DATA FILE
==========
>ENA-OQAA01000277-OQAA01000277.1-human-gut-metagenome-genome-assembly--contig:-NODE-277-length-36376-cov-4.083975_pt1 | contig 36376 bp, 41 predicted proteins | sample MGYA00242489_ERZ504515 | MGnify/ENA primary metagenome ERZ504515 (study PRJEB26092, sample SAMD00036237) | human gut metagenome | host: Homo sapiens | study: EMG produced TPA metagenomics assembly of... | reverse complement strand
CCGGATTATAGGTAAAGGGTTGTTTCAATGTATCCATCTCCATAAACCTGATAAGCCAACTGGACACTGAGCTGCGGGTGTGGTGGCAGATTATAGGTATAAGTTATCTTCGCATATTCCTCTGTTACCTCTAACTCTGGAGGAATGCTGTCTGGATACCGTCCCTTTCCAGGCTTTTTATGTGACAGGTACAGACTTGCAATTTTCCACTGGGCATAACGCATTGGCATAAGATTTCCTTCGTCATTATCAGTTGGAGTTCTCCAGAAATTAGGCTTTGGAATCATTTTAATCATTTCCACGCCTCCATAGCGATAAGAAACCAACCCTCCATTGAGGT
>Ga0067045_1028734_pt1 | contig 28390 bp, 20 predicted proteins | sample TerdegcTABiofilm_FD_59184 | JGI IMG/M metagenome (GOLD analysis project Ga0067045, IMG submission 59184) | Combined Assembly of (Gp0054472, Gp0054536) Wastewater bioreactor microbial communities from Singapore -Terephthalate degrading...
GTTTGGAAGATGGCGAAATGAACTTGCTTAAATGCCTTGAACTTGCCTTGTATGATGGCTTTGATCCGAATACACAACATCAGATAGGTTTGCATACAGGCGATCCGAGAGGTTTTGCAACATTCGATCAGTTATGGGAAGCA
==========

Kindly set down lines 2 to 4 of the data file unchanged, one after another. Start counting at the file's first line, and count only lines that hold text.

CCGGATTATAGGTAAAGGGTTGTTTCAATGTATCCATCTCCATAAACCTGATAAGCCAACTGGACACTGAGCTGCGGGTGTGGTGGCAGATTATAGGTATAAGTTATCTTCGCATATTCCTCTGTTACCTCTAACTCTGGAGGAATGCTGTCTGGATACCGTCCCTTTCCAGGCTTTTTATGTGACAGGTACAGACTTGCAATTTTCCACTGGGCATAACGCATTGGCATAAGATTTCCTTCGTCATTATCAGTTGGAGTTCTCCAGAAATTAGGCTTTGGAATCATTTTAATCATTTCCACGCCTCCATAGCGATAAGAAACCAACCCTCCATTGAGGT
>Ga0067045_1028734_pt1 | contig 28390 bp, 20 predicted proteins | sample TerdegcTABiofilm_FD_59184 | JGI IMG/M metagenome (GOLD analysis project Ga0067045, IMG submission 59184) | Combined Assembly of (Gp0054472, Gp0054536) Wastewater bioreactor microbial communities from Singapore -Terephthalate degrading...
GTTTGGAAGATGGCGAAATGAACTTGCTTAAATGCCTTGAACTTGCCTTGTATGATGGCTTTGATCCGAATACACAACATCAGATAGGTTTGCATACAGGCGATCCGAGAGGTTTTGCAACATTCGATCAGTTATGGGAAGCA